Taking down the walls at work: Rakuten Crimson House

What has no internal walls, height-adjustable desks, floor-to-ceiling whiteboards, the latest in video communications technology – and a great view of Mount Fuji on a clear day?

Our new workplace! When Rakuten headquarters relocated last year to a new building in Setagaya, Tokyo, we did more than change our address. We changed everything about our office and the way we work in it every day. For example, instead of a traditional CEO office, with doors and waiting rooms, my own new workspace just flows into everyone else’s. We did away with all of the traditional offices. And to encourage communication and collaboration, there are no internal walls between workstations.

Office design innovation at Rakuten
Rakuten employees gather at one of the company’s many casual meeting spaces

Some of our meeting areas have high tables and no chairs – to encourage quick and spontaneous gatherings. Open staggered seating in some of the large rooms encourages discussion even at the bigger meetings. We’re experimenting with ping pong, bean bags, blackboards with color chalk, and sofa booths. The design of the spaces and the furniture encourages teams to actively collaborate, and not get stuck in long, boring meetings behind closed doors.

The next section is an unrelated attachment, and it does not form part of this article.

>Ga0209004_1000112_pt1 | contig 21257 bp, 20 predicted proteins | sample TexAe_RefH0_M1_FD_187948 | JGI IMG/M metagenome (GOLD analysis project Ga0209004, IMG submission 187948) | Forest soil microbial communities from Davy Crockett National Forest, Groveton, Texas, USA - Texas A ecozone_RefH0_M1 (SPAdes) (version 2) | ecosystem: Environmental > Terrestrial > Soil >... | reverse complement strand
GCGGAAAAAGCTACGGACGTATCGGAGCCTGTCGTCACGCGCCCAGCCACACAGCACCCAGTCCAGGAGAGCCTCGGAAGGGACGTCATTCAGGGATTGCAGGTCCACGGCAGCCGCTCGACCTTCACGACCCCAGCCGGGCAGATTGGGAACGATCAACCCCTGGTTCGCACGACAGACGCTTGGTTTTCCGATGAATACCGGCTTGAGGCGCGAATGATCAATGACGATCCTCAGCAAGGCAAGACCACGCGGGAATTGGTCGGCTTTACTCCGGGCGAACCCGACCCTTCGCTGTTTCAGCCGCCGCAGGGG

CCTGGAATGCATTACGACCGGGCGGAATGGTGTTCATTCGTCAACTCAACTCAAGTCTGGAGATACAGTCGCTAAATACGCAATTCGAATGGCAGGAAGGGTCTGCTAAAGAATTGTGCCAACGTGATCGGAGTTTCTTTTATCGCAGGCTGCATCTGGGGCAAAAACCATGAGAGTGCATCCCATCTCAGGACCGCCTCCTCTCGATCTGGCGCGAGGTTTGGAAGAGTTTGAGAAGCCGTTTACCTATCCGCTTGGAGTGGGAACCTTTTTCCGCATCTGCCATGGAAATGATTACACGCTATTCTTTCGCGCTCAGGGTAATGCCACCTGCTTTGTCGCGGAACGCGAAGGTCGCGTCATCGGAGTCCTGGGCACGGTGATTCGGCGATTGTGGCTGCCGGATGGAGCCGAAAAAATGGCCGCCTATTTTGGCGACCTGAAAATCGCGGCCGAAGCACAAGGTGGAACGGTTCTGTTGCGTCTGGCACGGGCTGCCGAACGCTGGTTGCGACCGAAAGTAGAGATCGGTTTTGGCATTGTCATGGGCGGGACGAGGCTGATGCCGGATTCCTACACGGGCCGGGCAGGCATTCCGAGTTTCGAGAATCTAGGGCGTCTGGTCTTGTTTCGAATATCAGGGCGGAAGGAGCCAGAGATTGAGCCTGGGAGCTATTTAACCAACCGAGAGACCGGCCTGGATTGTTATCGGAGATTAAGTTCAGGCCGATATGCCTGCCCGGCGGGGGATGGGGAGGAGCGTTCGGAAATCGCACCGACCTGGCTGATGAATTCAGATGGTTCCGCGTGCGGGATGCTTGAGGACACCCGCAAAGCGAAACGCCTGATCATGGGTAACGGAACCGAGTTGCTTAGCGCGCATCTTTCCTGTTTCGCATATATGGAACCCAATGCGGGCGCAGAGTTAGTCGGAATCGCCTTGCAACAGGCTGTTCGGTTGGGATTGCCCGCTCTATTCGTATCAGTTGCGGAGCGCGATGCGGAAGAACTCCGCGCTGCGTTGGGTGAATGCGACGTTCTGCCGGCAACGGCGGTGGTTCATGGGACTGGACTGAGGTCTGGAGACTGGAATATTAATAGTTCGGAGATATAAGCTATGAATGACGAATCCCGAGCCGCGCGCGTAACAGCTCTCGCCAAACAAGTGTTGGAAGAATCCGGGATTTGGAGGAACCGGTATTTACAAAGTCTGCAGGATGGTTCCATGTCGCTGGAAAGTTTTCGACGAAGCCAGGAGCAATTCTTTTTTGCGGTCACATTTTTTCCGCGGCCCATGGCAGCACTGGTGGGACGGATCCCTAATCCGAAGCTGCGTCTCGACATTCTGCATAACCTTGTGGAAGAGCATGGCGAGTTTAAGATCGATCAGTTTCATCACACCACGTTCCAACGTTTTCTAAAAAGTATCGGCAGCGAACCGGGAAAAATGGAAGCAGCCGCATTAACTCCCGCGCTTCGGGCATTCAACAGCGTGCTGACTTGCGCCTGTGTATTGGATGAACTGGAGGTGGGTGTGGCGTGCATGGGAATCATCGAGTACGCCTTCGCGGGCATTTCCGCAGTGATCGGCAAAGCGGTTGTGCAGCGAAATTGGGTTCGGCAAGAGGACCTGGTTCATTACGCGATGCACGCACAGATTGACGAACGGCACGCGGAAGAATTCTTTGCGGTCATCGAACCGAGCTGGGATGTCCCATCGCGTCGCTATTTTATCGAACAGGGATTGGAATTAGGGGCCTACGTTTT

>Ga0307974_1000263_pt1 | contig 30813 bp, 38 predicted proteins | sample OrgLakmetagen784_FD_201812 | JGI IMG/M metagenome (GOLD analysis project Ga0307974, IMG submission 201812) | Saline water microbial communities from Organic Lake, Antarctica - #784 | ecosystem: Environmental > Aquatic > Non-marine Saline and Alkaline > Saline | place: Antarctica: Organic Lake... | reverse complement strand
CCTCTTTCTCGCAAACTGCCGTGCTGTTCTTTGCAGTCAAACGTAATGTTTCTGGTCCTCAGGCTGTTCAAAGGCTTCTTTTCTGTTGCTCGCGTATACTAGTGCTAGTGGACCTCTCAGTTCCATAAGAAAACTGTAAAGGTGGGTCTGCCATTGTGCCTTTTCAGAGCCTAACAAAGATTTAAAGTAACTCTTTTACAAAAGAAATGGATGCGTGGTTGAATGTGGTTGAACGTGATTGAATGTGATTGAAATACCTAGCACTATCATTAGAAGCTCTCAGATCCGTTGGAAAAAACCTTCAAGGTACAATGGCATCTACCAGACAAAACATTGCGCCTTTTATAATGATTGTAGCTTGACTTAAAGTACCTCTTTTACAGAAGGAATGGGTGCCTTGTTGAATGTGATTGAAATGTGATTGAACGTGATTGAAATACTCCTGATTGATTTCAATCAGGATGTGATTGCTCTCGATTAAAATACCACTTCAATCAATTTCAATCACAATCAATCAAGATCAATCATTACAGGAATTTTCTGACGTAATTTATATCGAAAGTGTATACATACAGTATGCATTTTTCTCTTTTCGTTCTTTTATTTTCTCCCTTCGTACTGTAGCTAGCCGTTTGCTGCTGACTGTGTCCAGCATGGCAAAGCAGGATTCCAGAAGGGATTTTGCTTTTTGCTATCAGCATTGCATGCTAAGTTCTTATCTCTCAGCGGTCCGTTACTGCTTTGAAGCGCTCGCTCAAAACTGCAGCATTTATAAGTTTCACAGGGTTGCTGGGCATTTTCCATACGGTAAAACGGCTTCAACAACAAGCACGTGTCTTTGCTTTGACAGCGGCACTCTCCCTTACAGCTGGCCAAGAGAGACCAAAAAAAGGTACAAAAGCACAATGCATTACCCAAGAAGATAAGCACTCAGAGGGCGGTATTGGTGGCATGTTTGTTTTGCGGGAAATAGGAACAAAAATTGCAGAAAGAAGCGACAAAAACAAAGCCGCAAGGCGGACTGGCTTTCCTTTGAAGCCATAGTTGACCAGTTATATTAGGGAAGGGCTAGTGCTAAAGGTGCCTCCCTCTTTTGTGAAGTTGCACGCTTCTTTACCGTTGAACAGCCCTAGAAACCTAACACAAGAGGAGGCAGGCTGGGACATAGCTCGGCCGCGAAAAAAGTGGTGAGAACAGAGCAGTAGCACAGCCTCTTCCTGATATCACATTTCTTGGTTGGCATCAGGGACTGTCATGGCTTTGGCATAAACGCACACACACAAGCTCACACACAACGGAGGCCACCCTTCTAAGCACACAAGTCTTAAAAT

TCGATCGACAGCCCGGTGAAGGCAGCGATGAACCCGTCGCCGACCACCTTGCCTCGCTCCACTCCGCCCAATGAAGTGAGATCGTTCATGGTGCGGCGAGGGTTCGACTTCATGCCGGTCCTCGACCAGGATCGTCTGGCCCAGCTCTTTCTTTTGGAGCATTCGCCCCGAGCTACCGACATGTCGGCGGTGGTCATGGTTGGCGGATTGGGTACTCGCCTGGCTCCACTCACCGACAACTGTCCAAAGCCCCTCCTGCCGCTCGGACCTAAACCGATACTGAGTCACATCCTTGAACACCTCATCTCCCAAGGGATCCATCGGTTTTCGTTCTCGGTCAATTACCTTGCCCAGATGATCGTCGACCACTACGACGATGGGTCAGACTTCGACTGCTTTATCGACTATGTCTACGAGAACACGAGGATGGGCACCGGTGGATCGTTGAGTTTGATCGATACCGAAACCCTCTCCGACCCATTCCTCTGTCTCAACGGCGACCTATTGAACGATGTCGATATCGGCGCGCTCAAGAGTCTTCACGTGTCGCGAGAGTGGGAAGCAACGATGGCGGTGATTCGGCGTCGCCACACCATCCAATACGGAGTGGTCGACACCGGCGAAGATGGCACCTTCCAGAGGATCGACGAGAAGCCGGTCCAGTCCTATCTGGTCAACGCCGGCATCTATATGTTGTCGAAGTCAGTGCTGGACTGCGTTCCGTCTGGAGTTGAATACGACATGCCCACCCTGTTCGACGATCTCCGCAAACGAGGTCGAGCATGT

We’re also trying to loosen up thinking with an on-site acupuncture clinic, a gym, free meals three times a day, a library and quiet study spaces. And we encourage employees to join in clubs that range from salsa to robots and hula dancing.

Blackboards at Rakuten office
Chalk art adds a unique touch to workspaces at Rakuten

The open-plan design has a ripple effect on our everyday actions. Recently, when we were working on improving one of our most popular apps, the flexible layout allowed us to form a kind of spontaneous response team. Instead of a series of meetings held in closed-off conference rooms, engineers, designers, and executives gathered around a large desk located on my floor. And the results were stunning: The app improvement was targeted and launched that same day. In a traditional walled office, we might not have been able to locate all those individuals in one day, let alone bring them together in one big space to get the project through to completion so rapidly.

So many times, when we look for ways to improve our businesses, we forget to look around and consider the spaces in which we work every day. When we want to foster communication, generate new ideas and encourage teamwork, we need to start not just with office policies, but with the office spaces themselves. Human beings respond to their environments. As business leaders, we must consider all the tools we provide to our staff – including the workspace.

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